Did you ever find a solution to your problem? We just had spray foam applied a month ago with the promise of it being "odor free", etc, and it still smells so strongly of paint that I'm afraid to let my daughter sleep in her room upstairs. This is particularly strong during a sunny day as you mention. This is our dream home and it's been ruined by this horrible stuff. We also had Bayseal Open Cell and I just want to know if this is something that eventually corrected itself over time or if you found relief any other way. Like I said earlier, this is our dream home and I live in fear of the top floor being full of toxic off-gassing from the fumes. We are getting pretty close to having the roof and trusses ripped off and replaced. Did you ever try the MemBrain or an air exchange or anything?

Answered by Rin4
Posted Jul 11, 2018 2:13 PM ET

10.

Hi RIN4

I am so sorry this happened to you - it has been a constant source of stress and problems and it has not been resolved. Here is what I can recommend:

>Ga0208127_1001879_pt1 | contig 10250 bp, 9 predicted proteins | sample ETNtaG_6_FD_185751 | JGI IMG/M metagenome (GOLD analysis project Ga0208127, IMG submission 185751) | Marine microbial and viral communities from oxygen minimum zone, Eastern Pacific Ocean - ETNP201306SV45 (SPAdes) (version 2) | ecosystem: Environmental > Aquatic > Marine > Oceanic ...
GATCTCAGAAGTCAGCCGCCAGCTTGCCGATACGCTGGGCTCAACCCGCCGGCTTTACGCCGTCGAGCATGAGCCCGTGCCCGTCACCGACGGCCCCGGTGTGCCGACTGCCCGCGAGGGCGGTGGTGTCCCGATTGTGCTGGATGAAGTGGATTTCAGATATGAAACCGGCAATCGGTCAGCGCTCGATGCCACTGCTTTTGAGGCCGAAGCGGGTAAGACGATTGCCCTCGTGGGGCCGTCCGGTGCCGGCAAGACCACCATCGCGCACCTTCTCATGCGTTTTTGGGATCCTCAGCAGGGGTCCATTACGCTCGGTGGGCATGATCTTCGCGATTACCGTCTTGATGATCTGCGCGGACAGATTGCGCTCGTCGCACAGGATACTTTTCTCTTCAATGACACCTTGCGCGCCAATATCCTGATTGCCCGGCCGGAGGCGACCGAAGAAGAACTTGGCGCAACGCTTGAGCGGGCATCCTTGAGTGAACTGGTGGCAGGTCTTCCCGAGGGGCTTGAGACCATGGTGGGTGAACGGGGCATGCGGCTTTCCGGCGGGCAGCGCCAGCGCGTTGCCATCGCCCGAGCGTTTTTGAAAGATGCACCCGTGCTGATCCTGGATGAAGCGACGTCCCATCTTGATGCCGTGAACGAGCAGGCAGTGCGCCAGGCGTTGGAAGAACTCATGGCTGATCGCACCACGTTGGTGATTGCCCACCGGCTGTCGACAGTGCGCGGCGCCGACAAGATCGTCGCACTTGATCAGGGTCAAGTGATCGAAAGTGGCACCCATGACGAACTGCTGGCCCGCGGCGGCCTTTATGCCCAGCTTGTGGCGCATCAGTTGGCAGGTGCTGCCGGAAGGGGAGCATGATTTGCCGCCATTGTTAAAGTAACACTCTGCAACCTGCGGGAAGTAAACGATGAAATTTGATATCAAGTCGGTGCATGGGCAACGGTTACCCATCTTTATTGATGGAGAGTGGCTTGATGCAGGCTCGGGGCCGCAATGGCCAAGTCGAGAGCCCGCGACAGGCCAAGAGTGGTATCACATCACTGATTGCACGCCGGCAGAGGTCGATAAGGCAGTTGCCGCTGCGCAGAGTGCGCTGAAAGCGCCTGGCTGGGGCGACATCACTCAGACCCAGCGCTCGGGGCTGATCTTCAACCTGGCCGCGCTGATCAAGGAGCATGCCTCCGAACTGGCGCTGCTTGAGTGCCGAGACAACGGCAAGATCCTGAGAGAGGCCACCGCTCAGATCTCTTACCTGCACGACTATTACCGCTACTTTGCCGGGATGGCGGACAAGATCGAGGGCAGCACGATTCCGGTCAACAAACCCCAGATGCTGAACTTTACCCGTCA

Follow up with the manufacturer. Call Accella (800-221-3626) and let them know that you are having unresolved odor problems and you are concerned about your child's health, When ours was sprayed it was bayer/covestro - now it is called Accella - but it is the same product. Document everything - send letters by certified mail documenting the conditions in your home. Let them know that you expect them to resolve this problem. Keep meticulous records of your correspondence with them. Take photos. Insist that they do air quality testing in your home immediately. Make sure they do the air quality testing in July or August (or a hot sunny month) and in the late afternoon (this is when ours smells the worst) Insist that they send you written reports of their findings each time they visit your home (even better - ask that they write down their findings before they leave). Make sure they measure the depth of the foam - watch where they measure and make sure they measure it in the shallowest areas. If it is found to be less than the recommended depth - make them document this! Insist they explain to you why your foam is causing a strong odor in the living spaces of your home when it does not in other homes. Escalate everything - find out who is in charge of the spray foam operations and contact them (it may still be Bill Brengel).